Social desirability in the qualitative phase (tendency of respondents to answer questions in a manner that will be viewed favourably by others) could result in some bias in the study. In principle, this bias would be expected both in Quebec and in Andalusia. However, its influence on the results is unknown, because social desirability may be related to the specific context. Besides, comparison of quantitative results in different contexts is a complex issue, and that is why we have included a qualitative methodology prior to the quantitative analysis. This allows us to consider all the healthcare-related problems in both contexts.

Andalusia and Quebec are regions with certain similarities that invite comparisons. Both are in countries with a public health system and with similar populations (around 8 million in 2012). Knowledge management and clinical practice policies in perinatal care are being developed in both Quebec and Andalusia. The decrease in the use of non-medically necessary obstetric interventions is an objective targeted by the 2008–2018 perinatal policy of the Ministry of Health and Social Services of Quebec [28]. Andalusia has launched the Humanization of Perinatal Care in Andalusia project, which aims to use technology that ensures the safety of the mother and the newborn, and allows women and their partners to participate in the decisions of the childbirth process [29]. In 2007, the Strategy for Assistance at Normal Childbirth in the National Health System [30] was published in Spain, with a series of recommendations aimed at improving the support given to women during delivery and birth.

Variations in the performance of CS and the factors influencing this disparity have become a major area of study in recent years [31]-[33] This research will range factors influencing care provision in both settings in order to reduce the disparities.

There is a growing concern about the existing variation in childbirth care practice and the possible costs, in both health and economic terms, of following an interventionist model when attending to women without any obstetric risk in a highly technological environment [34],[35]. The possible implementation of QICS in the healthcare system must be assessed based on its efficiency. This study will tell us which factors could be improved in each setting and in order to be implemented in hospitals.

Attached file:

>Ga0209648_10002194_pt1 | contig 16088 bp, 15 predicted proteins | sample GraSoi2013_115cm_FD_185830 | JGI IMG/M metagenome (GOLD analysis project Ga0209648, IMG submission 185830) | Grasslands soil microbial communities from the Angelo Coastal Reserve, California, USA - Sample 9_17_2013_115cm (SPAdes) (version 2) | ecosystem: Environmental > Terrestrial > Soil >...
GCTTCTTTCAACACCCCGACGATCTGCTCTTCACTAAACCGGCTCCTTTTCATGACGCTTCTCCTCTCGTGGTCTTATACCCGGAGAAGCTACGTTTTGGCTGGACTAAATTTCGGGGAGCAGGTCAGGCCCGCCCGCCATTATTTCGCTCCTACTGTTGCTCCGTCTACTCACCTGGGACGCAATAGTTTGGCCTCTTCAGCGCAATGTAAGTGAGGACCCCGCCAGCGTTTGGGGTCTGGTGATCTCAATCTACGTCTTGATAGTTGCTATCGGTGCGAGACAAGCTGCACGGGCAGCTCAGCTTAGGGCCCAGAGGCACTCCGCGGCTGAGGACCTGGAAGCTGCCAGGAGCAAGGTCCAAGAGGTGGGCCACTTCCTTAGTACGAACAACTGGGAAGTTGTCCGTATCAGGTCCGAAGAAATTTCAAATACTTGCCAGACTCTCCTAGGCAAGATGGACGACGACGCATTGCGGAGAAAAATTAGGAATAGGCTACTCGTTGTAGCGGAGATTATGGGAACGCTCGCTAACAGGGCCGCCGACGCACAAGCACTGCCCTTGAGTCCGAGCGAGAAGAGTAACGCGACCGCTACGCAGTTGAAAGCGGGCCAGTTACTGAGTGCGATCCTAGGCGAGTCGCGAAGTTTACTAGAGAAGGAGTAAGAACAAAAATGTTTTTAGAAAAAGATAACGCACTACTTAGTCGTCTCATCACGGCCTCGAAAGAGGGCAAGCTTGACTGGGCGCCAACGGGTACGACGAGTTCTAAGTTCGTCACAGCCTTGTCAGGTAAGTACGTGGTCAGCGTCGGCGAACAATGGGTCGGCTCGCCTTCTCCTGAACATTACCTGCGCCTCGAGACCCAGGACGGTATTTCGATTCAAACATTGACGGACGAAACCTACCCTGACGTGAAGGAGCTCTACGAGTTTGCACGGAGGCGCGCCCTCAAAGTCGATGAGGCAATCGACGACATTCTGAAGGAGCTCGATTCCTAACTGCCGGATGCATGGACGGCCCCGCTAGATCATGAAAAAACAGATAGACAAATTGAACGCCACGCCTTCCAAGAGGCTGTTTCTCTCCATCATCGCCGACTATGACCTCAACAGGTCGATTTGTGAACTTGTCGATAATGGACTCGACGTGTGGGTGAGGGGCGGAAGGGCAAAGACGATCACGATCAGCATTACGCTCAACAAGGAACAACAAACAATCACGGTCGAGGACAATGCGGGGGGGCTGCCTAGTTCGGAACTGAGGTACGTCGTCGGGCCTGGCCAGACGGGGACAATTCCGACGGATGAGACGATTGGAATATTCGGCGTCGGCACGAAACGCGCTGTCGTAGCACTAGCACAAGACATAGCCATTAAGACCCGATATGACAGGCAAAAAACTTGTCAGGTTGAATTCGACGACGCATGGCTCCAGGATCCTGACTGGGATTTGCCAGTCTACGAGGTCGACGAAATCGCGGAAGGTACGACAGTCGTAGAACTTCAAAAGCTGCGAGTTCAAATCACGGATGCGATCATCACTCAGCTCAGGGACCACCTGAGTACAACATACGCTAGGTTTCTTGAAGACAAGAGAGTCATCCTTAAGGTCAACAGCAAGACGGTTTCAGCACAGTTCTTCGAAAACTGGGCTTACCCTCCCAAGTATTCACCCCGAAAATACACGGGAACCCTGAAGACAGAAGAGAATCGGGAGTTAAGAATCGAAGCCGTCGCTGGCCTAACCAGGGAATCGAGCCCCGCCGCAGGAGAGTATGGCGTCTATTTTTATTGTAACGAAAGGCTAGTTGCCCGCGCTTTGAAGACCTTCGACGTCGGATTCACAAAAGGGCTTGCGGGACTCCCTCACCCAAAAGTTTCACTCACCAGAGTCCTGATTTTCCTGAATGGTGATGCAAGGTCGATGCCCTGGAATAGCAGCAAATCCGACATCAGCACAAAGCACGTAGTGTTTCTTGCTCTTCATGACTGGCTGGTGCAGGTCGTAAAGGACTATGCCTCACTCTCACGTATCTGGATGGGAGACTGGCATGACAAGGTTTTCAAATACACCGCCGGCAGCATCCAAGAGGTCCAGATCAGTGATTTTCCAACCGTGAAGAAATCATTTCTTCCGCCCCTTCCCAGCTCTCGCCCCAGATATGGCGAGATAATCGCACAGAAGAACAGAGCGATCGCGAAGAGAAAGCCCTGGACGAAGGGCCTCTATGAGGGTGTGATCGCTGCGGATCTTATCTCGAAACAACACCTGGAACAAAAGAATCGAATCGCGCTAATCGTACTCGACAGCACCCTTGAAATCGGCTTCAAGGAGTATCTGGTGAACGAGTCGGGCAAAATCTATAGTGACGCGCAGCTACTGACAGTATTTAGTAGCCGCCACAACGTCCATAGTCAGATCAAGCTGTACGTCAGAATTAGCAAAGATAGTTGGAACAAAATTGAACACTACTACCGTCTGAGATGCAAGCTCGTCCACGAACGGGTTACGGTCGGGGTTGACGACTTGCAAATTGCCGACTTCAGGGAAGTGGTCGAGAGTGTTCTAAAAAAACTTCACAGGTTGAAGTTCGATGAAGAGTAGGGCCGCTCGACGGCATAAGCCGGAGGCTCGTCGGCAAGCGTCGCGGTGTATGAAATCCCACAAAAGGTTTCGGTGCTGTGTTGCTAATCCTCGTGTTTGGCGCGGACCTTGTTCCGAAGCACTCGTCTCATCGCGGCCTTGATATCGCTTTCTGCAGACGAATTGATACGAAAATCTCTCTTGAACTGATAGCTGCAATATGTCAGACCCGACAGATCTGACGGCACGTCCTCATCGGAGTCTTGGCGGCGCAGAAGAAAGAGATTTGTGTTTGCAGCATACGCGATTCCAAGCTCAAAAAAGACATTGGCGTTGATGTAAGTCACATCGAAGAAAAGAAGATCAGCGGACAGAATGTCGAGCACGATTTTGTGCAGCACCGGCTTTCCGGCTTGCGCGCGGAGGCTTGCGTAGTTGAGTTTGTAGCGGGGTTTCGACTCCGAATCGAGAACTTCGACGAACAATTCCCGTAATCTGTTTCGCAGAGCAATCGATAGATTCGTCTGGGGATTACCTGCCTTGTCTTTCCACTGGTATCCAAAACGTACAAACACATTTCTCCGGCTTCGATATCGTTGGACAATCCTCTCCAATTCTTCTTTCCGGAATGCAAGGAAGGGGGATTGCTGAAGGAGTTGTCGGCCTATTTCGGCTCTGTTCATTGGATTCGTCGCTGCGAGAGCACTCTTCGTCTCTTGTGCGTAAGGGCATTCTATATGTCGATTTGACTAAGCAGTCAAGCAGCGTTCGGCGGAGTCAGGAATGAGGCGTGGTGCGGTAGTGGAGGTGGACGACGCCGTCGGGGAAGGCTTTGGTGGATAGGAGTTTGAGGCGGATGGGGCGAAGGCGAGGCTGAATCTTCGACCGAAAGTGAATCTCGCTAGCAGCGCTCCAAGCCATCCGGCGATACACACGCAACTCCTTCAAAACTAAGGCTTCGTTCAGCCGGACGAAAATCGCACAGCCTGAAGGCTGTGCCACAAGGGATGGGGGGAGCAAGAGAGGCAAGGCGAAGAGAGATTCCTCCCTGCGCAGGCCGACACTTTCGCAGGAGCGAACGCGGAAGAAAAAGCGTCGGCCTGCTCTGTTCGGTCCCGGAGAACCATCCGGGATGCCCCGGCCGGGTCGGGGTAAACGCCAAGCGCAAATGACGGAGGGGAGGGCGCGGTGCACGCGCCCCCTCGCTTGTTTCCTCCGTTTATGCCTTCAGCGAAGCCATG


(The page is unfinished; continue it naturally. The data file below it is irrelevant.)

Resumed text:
Appendix 1 Interviews guide

The purpose of this study is to investigate obstetricians’ perceptions of the implementation of the programme.
  1. 1.

    In your department, what are the factors responsible for the rise in the primary caesarean section rate?

     
  2. 2.
    What are the barriers, challenges and facilitators encountered in your practice to following or implementing the ACP at political level/management level? In terms of the following:
    • Local policies

    • Leadership

    • Organisational factors

    • Economic incentives

    • Availability of equipment and staff

     
  3. 3.
    What are the barriers, challenges and facilitators encountered in your practice to following or developing the ACP at hospital level? In terms of the following:
    • Hospital policies

    • Values, principles

    • Level of care

    • Relationship with first and second line

    • Training

    • Quality control

    • Risk communication mechanisms

    • Collaboration between services

     
  4. 4.
    What factors make the implementation or development of the programme easier or more difficult? In terms of the following:
    • Legal concerns

    • Own skills

    • Information and support for women

    • Acceptance of guidelines and strategies used to implement the recommendations

     
  5. 5.
    What are the characteristics of mothers and their birth partners that you believe to be facilitating or the follow of the programme?
    • Motivations

    • Demands

    • Needs

     

Notes

Abbreviations

CS: 

Caesarean section

CPGs: 

Clinical practice guidelines

QICS: 

Quality improvement for CS programmes

Declarations

Acknowledgements

The authors gratefully acknowledge the funding of this research provided by the Ministry of Health and Consumers’ Affairs - –Spain (FIS Exp. PI13/01340) and the CHIR- Quebec Training Network in Perinatal Research (QTNPR). The study funders had no role in the study design, data analysis, data collection, data interpretation or the writing of the report. The views expressed are those of the authors and not necessarily of the funding bodies.

Authors’ Affiliations

(1)
Centre de recherche du CHUS
(2)
Andalusian School of Public Health
(3)
CIBERESP
(4)
Division of Global Health, University of Montreal, Hospital Research Centre (CRCHUM)
(5)
Department of Health Administration, School of Public Health, University of Montreal
(6)
General Secretary of Quality iInnovation and Public Health, Consejería de Igualdad, Salud y Políticas Sociales
(7)
UGC Obstetrics and Gynaecology, Hospital Universitario San Cecilio
(8)
UGC Gynaecology, Hospital La Inmaculada
(9)
Department of Obstetrics and Gynecology, University of Montreal
(10)
Sainte Justine Hospital
(11)
Department of Obstetrics and Gynaecology, Université de Sherbrooke

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© Bermudez-Tamayo et al.; licensee BioMed Central Ltd. 2014

This article is published under license to BioMed Central Ltd. This is an Open Access article distributed under the terms of the Creative Commons Attribution License (http://creativecommons.org/licenses/by/4.0), which permits unrestricted use, distribution, and reproduction in any medium, provided the original work is properly credited. The Creative Commons Public Domain Dedication waiver (http://creativecommons.org/publicdomain/zero/1.0/) applies to the data made available in this article, unless otherwise stated.